A Republican state senator confronted an interfaith group praying at the South Dakota Capitol — and then complained when they called him a racist.
State Sen. Neal Tapio (R-Watertown) was unable to stay silent after seeing about 50 Muslims and others pray Wednesday in the Capitol rotunda for tolerance and religious acceptance, reported the Argus Leader.
Tapio, who served as President Donald Trump’s state campaign manager, warned in a press release that Muslims intended to impose religious sharia law that would put nonbelievers at risk of death.
“A simple check of their social media accounts will verify these people violently oppose President Trump and his efforts to keep America safe,” Tapio said in the statement.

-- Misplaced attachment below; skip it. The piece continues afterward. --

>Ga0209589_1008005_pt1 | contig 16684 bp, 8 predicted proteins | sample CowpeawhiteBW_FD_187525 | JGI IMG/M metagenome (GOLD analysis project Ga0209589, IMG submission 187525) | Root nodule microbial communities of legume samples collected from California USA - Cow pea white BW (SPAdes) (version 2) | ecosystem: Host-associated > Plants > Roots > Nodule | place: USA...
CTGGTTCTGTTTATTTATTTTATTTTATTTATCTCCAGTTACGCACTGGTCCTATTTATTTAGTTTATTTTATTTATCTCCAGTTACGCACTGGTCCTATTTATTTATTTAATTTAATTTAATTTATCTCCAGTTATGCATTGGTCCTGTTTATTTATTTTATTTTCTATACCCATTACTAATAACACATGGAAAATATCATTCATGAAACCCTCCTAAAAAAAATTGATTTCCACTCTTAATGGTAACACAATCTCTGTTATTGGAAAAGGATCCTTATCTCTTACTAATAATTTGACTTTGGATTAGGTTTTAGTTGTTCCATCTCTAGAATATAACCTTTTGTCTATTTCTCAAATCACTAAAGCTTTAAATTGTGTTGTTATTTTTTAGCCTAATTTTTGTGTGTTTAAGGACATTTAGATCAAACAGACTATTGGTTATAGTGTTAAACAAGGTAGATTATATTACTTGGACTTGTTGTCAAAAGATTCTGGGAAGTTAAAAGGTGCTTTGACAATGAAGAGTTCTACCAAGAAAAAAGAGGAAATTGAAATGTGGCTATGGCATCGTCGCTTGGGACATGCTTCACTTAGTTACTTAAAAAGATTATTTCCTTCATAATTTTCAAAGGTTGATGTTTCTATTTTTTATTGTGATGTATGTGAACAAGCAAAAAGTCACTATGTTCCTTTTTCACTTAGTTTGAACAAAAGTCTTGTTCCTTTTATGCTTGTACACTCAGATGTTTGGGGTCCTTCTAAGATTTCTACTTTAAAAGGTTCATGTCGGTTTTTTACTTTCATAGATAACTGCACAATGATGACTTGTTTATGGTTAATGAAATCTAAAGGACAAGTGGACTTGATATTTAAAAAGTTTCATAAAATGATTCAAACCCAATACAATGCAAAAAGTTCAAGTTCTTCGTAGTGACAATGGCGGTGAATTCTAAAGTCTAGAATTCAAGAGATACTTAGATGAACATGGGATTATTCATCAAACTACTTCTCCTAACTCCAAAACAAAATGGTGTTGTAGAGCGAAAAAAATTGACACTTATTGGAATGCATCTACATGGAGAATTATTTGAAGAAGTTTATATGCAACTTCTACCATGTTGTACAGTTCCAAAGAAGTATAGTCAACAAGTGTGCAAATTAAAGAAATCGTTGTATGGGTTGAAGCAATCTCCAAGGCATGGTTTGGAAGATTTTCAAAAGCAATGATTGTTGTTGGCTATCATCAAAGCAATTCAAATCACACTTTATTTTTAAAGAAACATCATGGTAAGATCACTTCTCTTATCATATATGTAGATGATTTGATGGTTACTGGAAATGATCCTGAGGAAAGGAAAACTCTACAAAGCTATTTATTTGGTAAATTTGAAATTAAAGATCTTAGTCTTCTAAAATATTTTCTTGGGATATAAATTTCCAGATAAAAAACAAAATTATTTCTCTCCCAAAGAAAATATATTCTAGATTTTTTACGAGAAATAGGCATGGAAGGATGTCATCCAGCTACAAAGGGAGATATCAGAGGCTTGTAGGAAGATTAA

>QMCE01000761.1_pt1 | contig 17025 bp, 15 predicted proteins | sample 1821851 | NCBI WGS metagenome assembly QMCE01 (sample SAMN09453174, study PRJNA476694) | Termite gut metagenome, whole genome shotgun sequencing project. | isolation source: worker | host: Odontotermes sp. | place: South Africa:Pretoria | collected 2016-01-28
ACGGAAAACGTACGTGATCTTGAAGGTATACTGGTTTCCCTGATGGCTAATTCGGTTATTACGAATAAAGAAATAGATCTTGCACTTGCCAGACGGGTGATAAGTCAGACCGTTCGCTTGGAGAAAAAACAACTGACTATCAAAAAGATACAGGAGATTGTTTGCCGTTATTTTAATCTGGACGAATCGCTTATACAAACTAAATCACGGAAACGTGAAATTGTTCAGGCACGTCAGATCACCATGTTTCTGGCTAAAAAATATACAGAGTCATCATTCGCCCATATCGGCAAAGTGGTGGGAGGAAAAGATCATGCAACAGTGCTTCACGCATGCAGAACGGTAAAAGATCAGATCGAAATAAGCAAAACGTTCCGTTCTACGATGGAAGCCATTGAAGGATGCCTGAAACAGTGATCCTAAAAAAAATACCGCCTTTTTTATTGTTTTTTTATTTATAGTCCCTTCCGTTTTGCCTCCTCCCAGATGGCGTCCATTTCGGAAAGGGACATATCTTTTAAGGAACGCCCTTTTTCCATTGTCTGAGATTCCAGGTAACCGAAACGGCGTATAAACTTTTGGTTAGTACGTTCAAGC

The worshipers invited Tapio to join them for a group photo, and the newspaper reported that he stood awkwardly as cameras clicked.
The GOP lawmaker then turned his back to the group and began yelling.
“I don’t like being called a racist,” Tapio said, and then began a well-rehearsed anti-Muslim speech.
“If you don’t have the freedom to leave a religion, is there a freedom of religion?” Tapio said. “And that’s the question we have to ask ourselves as a state.”
Tapio continued the outburst with a small group of reporters.
“Interfaith dialogue is a part of a war, it’s a silent part, it’s a part of a way of taking away the Christian fabric of our nation,” Tapio told reporters. “Now some people are okay with that, that’s their prerogative, but there’s American patriots that want to fight.”